A lamb and beef kebab plate, with salad and hummus with chickpeas
From a food lover’s perspective at least, good things have been happening in Carmel Mountain Ranch. Frankly, I ignored the place for years, because this is shopping center country, the sort of place populated by big box stores and other national retailers. It’s the place to go if you’re looking for the likes of Costco, Best Buy, Staples, and Home Depot.
11640 Carmel Mountain Road suite 124, San Diego
Likewise, its corresponding dining options have long fallen to national chains: Panera Bread, Chik-Fil-A, Olive Garden, and California Pizza Kitchen do business here. No judgment on area residents who happily keep such places afloat, but for us food writer ilk, such places are propina non grata. Not worth patronizing when there are local eateries in the vicinity.
Fortunately, local spots have been starting to creep in. Mostra Coffee, recently named 2020 Micro Roaster of the Year by Roast Magazine, opened its coffee shop here in 2018. There’s family-owned Sushi Kyodai, the hot dog shack Duff’s Doggz, and as of a few weeks ago, a Simsim Outstanding Shawarma.
The lunch crowd winding down at Simsim Carmel Mountain
It may be telling that I found a bunch of locals lining up to eat at this new chain on the block. Simsim isn’t a big national brand that serves virtually identical, trucked-in food at locations in Dubuque, Houston, or suburban New Jersey. Simsim’s a San Diego startup, and this is only its second restaurant. More to the point, the Middle Eastern fast casual spot is dedicated to cooking food from scratch.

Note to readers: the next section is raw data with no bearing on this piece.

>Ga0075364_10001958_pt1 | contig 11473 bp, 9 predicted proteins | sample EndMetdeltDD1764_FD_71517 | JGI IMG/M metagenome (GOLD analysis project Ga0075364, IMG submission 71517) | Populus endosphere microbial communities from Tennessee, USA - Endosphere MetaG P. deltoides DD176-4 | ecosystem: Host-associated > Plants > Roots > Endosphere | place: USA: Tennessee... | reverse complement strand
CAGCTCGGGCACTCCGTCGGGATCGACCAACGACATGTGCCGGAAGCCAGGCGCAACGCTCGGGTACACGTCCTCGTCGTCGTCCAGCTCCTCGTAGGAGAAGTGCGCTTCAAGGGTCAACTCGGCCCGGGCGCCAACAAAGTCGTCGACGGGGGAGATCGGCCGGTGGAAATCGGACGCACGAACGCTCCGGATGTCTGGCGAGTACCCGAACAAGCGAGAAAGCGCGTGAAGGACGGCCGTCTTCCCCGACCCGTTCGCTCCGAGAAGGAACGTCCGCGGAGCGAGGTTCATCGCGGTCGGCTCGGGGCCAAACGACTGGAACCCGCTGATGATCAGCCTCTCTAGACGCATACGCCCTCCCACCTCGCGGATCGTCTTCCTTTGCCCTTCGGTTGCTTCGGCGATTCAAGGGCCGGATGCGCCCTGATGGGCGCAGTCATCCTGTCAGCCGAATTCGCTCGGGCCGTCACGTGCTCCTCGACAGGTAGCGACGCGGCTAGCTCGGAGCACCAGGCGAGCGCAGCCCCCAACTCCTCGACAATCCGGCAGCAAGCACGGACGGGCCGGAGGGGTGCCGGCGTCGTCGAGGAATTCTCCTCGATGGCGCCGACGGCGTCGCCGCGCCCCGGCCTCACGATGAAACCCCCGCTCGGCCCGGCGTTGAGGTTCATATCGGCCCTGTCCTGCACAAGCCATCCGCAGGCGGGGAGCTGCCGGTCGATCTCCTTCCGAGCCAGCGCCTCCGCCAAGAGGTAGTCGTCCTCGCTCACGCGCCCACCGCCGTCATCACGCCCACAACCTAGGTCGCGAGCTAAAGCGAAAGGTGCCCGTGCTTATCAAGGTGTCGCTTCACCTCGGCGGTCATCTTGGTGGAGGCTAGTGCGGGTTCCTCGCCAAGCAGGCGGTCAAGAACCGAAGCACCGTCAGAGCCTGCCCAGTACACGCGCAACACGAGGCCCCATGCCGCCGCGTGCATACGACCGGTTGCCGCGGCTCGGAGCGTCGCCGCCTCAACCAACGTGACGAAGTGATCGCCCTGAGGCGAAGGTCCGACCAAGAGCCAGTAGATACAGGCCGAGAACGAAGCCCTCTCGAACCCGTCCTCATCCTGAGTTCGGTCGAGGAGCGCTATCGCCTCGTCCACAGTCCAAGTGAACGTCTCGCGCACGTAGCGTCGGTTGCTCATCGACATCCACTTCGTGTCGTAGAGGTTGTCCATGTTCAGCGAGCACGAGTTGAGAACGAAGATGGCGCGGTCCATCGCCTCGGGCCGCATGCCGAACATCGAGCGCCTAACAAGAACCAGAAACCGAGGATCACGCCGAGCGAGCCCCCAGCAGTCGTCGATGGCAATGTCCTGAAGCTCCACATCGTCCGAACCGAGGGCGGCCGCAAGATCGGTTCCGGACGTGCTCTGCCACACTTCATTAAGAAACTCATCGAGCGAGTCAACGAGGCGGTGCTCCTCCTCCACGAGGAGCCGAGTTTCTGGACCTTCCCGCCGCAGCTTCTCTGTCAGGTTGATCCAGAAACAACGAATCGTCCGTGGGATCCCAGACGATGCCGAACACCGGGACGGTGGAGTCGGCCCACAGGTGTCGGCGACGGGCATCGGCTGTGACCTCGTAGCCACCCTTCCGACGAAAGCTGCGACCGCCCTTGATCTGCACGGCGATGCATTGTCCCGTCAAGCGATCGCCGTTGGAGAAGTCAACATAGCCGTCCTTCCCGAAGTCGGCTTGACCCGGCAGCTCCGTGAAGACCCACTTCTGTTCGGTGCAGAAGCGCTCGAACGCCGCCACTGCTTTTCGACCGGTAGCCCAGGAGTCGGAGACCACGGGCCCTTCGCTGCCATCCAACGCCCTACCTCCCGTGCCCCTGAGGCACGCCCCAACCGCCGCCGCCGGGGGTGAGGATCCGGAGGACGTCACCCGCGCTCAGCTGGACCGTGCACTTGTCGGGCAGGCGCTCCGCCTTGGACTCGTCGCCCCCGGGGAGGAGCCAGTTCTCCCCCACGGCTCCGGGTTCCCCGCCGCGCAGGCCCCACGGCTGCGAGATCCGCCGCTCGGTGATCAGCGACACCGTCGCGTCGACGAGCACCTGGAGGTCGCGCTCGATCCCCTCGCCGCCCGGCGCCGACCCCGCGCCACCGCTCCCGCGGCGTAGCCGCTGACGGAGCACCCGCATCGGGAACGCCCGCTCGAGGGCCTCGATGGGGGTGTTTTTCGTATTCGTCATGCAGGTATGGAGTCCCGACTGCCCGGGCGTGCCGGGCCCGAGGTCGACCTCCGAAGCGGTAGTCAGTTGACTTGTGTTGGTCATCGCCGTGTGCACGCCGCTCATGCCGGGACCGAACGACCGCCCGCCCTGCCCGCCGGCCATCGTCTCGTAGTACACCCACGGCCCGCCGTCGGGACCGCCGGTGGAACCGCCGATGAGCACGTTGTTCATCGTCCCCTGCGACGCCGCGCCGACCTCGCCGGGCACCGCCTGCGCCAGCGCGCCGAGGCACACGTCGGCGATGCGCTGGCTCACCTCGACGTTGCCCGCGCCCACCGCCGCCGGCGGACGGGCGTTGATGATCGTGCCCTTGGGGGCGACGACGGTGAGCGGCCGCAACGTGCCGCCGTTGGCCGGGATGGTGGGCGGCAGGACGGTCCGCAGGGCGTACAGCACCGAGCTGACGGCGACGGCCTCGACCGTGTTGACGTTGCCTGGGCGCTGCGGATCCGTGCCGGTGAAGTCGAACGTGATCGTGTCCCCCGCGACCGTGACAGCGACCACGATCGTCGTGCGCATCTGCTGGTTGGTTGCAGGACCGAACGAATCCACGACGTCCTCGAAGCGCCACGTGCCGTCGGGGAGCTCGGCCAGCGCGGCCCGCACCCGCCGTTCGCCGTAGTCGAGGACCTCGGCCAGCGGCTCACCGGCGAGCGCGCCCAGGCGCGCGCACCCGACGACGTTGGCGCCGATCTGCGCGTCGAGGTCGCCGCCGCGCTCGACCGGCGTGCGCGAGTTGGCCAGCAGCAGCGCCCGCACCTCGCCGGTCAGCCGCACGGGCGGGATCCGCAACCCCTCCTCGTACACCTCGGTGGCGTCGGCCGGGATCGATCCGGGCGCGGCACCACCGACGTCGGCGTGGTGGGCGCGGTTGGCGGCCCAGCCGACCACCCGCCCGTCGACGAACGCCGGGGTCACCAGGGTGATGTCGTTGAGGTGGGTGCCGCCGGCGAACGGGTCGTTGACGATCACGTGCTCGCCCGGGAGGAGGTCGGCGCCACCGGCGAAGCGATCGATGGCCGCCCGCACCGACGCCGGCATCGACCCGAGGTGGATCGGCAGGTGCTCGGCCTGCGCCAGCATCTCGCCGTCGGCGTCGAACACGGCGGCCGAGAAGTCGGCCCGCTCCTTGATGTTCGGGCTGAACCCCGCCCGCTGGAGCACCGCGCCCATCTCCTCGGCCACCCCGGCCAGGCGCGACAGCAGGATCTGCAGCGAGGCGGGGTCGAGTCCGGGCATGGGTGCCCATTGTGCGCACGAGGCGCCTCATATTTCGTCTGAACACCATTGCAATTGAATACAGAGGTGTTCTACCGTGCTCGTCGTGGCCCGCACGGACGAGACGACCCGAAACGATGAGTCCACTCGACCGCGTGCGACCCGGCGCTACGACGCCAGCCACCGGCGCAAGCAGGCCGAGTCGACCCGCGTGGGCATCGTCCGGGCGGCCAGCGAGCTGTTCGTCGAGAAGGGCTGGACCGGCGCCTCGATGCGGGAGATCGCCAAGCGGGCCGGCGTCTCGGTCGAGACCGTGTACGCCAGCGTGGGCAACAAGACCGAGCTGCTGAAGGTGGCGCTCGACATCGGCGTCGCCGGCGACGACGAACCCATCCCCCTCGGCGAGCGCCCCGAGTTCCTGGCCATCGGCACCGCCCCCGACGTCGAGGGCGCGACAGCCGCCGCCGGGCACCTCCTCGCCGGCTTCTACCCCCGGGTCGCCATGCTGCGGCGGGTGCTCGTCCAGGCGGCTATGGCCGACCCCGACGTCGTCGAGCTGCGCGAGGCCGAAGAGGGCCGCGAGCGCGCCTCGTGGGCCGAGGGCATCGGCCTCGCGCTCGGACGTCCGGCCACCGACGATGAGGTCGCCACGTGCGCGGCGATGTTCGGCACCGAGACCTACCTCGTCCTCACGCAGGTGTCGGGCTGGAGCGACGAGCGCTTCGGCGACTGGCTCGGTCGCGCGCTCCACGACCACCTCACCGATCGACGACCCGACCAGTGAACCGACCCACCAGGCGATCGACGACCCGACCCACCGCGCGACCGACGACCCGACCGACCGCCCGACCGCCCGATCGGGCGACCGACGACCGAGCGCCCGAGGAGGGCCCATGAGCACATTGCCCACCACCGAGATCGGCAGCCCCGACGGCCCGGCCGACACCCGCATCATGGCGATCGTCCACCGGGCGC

I spotted chef and partner Ibrahim Alsharief working the open kitchen, just as I did when I visited the original Kearny Mesa location last August. The layout of this property is nearly identical: a cafeteria-style counter serving a stylish yet casual dining room. The biggest difference here is the long dining patio.
The rare scratch cooking establishment in a big shopping center
There are a few differences to the menu here as well. The basics are the same: wraps, bowls, and salads are made with an 18-spice rotisserie chicken, beef and lamb gyro, or falafel. But the kitchen must be a bit bigger here, because there’s a Carmel Mountain-specific section of the menu offering plates with kabobs and the like.
Any one of them would have been terrific with the house tahini (my preferred sauce of the six available). I decide to give the beef and lamb kebab meat a try ($14). It’s really a long, finely ground patty of grilled meat, a bit like a spicy hamburger patty. With a salad and creamy hummus with chickpea topping, it makes a tasty, affordable meal, but I have to admit, I should have spent $16 for the organic, tenderloin steak tikka!
I’ll surely be back for it next time I’m hungry in Carmel Mountain; two months in, it’s already the best sit-down restaurant in a nearly two-mile radius.